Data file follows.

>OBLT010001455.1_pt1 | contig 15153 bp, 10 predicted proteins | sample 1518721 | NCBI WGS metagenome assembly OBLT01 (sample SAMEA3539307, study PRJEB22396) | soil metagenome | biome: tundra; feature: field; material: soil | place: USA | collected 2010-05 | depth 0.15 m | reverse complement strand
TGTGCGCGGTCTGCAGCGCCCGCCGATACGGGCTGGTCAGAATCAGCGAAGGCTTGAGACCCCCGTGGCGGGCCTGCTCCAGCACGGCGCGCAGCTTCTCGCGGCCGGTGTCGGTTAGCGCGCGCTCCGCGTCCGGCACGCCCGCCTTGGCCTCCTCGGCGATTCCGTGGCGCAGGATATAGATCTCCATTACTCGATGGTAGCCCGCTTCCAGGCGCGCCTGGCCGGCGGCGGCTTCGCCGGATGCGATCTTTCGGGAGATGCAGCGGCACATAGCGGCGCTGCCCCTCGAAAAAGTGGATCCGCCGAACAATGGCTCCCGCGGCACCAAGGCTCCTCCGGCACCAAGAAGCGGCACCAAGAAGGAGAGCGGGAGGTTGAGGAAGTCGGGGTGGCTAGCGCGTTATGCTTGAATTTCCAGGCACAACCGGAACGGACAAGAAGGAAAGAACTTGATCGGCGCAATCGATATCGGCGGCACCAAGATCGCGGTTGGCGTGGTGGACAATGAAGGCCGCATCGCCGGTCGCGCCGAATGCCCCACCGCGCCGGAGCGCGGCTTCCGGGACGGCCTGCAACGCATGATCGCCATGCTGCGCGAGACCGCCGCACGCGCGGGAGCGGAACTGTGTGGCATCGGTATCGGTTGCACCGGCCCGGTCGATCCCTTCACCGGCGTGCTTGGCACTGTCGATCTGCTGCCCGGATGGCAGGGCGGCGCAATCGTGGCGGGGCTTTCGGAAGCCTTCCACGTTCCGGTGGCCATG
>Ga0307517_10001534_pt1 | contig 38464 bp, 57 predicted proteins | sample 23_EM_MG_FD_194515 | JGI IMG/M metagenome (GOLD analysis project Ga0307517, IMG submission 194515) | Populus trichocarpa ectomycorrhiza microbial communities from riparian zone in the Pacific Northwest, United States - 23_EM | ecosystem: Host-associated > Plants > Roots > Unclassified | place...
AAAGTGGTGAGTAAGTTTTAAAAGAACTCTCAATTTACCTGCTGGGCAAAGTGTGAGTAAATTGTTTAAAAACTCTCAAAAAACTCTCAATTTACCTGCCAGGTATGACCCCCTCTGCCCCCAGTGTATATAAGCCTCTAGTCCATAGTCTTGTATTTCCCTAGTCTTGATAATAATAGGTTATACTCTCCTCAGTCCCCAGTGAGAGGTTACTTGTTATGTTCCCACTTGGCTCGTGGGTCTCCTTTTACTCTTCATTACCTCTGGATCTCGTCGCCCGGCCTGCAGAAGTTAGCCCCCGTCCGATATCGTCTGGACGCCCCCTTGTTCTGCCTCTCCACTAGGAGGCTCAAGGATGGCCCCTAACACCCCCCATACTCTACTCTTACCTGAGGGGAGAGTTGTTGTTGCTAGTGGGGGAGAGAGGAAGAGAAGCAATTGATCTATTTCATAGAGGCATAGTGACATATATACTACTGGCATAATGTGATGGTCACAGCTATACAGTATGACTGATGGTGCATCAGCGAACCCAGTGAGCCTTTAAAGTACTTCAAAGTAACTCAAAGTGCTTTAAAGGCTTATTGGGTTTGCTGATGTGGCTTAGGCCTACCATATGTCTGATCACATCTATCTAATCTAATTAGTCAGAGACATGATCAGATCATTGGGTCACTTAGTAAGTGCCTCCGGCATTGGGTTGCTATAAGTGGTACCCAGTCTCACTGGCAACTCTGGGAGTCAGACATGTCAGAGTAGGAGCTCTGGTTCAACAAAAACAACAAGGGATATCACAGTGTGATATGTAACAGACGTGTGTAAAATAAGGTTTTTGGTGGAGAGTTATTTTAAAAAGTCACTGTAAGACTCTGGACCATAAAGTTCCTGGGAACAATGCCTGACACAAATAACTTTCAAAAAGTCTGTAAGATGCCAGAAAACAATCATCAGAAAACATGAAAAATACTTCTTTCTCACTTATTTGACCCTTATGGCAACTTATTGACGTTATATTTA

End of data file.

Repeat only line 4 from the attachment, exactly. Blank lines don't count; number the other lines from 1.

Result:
AAAGTGGTGAGTAAGTTTTAAAAGAACTCTCAATTTACCTGCTGGGCAAAGTGTGAGTAAATTGTTTAAAAACTCTCAAAAAACTCTCAATTTACCTGCCAGGTATGACCCCCTCTGCCCCCAGTGTATATAAGCCTCTAGTCCATAGTCTTGTATTTCCCTAGTCTTGATAATAATAGGTTATACTCTCCTCAGTCCCCAGTGAGAGGTTACTTGTTATGTTCCCACTTGGCTCGTGGGTCTCCTTTTACTCTTCATTACCTCTGGATCTCGTCGCCCGGCCTGCAGAAGTTAGCCCCCGTCCGATATCGTCTGGACGCCCCCTTGTTCTGCCTCTCCACTAGGAGGCTCAAGGATGGCCCCTAACACCCCCCATACTCTACTCTTACCTGAGGGGAGAGTTGTTGTTGCTAGTGGGGGAGAGAGGAAGAGAAGCAATTGATCTATTTCATAGAGGCATAGTGACATATATACTACTGGCATAATGTGATGGTCACAGCTATACAGTATGACTGATGGTGCATCAGCGAACCCAGTGAGCCTTTAAAGTACTTCAAAGTAACTCAAAGTGCTTTAAAGGCTTATTGGGTTTGCTGATGTGGCTTAGGCCTACCATATGTCTGATCACATCTATCTAATCTAATTAGTCAGAGACATGATCAGATCATTGGGTCACTTAGTAAGTGCCTCCGGCATTGGGTTGCTATAAGTGGTACCCAGTCTCACTGGCAACTCTGGGAGTCAGACATGTCAGAGTAGGAGCTCTGGTTCAACAAAAACAACAAGGGATATCACAGTGTGATATGTAACAGACGTGTGTAAAATAAGGTTTTTGGTGGAGAGTTATTTTAAAAAGTCACTGTAAGACTCTGGACCATAAAGTTCCTGGGAACAATGCCTGACACAAATAACTTTCAAAAAGTCTGTAAGATGCCAGAAAACAATCATCAGAAAACATGAAAAATACTTCTTTCTCACTTATTTGACCCTTATGGCAACTTATTGACGTTATATTTA